FMM 6 10 16 Dream On

“The privilege of a lifetime is to become who you truly are.”~ Carl G. Jung

 My father ‘dream’ me this week.  This is the Jamaican way for saying you have been visited in your dream by someone, usually one who has passed on.  Of course these dreams are seen as particularly significant, for there must be a special message that they bring.  After a loved one dies, we hope and wait for that first visit, for that is the one where you are reassured that they are in a good place, that all is well with their soul.

I have always had vivid dreams, sometimes torturing those around me with a recounting of the story lines.  Of course those dreams which made perfect sense as they unfolded, somehow don’t sound quite as clear when spoken out loud!  Most of us have some kind of recurring dream that appears when we are particularly tired.  For students it usually involves an exam you are not prepared for, or homework not done.  I sometimes find myself driving up a vertical road, worrying that I will fall off!  They say that we should keep a dream journal.  When you have a dream which seems particularly significant you should try to write down as much of it as you can remember.

Some cultures place great importance on dreams, and develop an awareness of those dreams starting at a young age.  In some Native American traditions, young people are sent off on a ‘dream quest’; a period of fasting and solitude.  They are sent away from the community, and are not supposed to return until they have experienced a dream with a strong message, one which helps them to know what their calling is.  There are cultures where the young are encouraged to control their dreams.  They say that if you are confronting some scary image in a dream, rather than trying to wake up out of the dream, you should make yourself confront that terrifying creature or situation.  That ability to face down fear will translate into your daily life.  It is known as ‘conscious dreaming’, when you are aware of the fact that it is a dream and can manipulate the outcomes.

Of course there are those who ‘translate’ dreams, turning images into numbers which can then turn into winning lotto numbers.  Many years ago a friend of mine told a story.  He said his father ‘dreamed’ him, and gave him some numbers.  Well his father was a preacher, so he knew his father wouldn’t be giving him any winning lotto numbers.  He told his brother the dream; his brother had no such qualms, and promptly won a bundle!  The next time a dead relative ‘dreamed’ him, he screamed at them ‘give me the numbers!’ but it didn’t work!

But in the world of psychology, dreams can be used to unravel a tortured mind; to try to get to the bottom of fears and anxieties.  We are often sure that if we tell a trained therapist our dream, they will be able to immediately diagnose and understand and come up with a solution.  But often the question is: What do you think the dream means?  For we should know ourselves better than any trained professional can ever hope to know us.  We often forget that we are the creator of these dreams.  We respond as if the dreams are fashioned by some outside force.  How often do you wake up mad at someone for something that they said or did in your dream?  How many women wake up mad with their husband because they flirted (or worse) with another woman in the wife’s dream?  The dream can seem so real to us, that we think it actually happened.  Yet we wrote the script, we assigned the roles, we directed the actions.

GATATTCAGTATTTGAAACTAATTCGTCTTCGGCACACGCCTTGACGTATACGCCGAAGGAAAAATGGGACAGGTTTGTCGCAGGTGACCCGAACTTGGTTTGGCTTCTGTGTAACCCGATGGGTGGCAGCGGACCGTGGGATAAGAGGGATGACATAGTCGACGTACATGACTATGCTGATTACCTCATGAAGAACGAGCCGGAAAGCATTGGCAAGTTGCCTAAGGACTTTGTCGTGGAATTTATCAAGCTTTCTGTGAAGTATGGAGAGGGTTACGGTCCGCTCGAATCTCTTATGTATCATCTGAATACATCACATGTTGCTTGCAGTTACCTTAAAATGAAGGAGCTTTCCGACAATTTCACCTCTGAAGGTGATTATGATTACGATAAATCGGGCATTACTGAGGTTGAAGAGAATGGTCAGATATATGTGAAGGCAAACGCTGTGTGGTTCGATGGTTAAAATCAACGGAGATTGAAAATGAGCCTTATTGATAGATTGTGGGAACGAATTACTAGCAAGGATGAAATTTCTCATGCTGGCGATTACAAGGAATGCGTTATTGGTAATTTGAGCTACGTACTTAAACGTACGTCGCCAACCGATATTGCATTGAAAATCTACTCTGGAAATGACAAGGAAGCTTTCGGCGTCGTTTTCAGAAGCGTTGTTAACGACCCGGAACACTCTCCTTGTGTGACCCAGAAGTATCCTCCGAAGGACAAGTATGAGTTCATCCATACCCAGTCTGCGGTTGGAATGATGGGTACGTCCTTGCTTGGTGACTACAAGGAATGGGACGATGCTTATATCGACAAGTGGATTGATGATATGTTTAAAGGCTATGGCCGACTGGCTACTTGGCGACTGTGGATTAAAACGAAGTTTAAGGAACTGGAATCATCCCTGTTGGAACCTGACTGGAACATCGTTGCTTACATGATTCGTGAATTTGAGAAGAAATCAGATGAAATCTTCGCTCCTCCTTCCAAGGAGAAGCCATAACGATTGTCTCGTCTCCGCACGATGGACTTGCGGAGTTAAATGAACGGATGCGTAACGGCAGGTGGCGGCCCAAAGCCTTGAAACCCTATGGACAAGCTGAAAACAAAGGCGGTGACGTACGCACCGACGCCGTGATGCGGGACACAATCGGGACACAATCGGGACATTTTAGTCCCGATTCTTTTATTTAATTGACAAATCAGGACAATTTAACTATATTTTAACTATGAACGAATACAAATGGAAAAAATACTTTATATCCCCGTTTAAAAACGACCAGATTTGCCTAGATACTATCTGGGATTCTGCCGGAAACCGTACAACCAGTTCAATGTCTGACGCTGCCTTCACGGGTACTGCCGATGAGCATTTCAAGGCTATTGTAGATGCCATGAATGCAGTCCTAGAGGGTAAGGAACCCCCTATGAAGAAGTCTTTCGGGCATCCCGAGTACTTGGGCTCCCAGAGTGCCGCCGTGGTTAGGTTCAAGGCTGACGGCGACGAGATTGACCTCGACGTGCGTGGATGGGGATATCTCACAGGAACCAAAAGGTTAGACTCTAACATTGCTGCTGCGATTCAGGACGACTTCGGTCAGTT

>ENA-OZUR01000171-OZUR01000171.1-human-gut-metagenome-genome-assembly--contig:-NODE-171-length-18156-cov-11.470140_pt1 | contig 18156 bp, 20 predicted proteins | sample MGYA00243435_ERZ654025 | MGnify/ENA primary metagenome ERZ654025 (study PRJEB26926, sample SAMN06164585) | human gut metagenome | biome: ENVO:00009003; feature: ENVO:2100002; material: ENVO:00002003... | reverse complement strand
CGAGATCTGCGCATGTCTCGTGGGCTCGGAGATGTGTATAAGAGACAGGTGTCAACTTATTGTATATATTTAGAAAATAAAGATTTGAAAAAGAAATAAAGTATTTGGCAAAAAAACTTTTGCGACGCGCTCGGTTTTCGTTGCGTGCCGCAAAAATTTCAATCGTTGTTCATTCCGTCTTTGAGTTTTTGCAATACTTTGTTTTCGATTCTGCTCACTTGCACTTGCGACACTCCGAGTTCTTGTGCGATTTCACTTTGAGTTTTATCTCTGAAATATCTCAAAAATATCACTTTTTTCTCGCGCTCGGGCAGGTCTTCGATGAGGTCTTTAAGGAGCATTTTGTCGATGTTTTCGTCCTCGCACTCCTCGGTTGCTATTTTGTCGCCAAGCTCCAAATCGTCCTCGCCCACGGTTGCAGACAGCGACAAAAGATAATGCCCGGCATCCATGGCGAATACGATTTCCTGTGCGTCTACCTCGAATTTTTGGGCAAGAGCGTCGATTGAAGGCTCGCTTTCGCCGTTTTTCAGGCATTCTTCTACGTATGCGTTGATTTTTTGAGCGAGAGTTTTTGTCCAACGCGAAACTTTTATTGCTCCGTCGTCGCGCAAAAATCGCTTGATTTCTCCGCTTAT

Some see dreams as the way the brain sorts out memories, discarding, filing, and associating.  Like a computer set to ‘defrag’, our mind has to back up our day’s events to save data for future occasions.  And we bombard our poor minds with so much information and stimuli, it is no wonder our dreams can be filled with the wildest images.  And although dreams are necessary, so is the period of sleep where we are not dreaming; that deep, almost unconscious realm of pure restoration.  Those who do not sleep well usually miss that phase, and instead slip in and out of the shallow, superficial sleep that is disturbed and not restful at all.

It is important also to hold on to dreams of your own possibilities; dreams of fulfilling your potential and living your best life.  But how are you placing yourself in the best position to fulfill them?  How are you working towards this goal?  It is not enough to think that you deserve a different life, or that you could be or should be something or someone other than the person you are right now.  What prevents you from fulfilling your dream?  Recently I heard the results of a study which showed that it is not talent which propels the ‘greats’ into the realm of championship; it is practice.  Dedicated practice will make you achieve those great heights.  The study took average students, and had them practice remembering random strings of numbers.  They eventually could remember over 100 numbers correctly.  We have heard of the Williams sisters and their father who molded them into champion tennis players.  What is it that you or I could do if we had the desire and the determination?  What are you capable of that you have not even begun to tap into?

This Friday morning I hope your dreams propel you to be the person you are.  I hope you are ready to shine as bright as you can.  May you have a wonderful weekend Family!  Dream on!

One Love!

Namaste.

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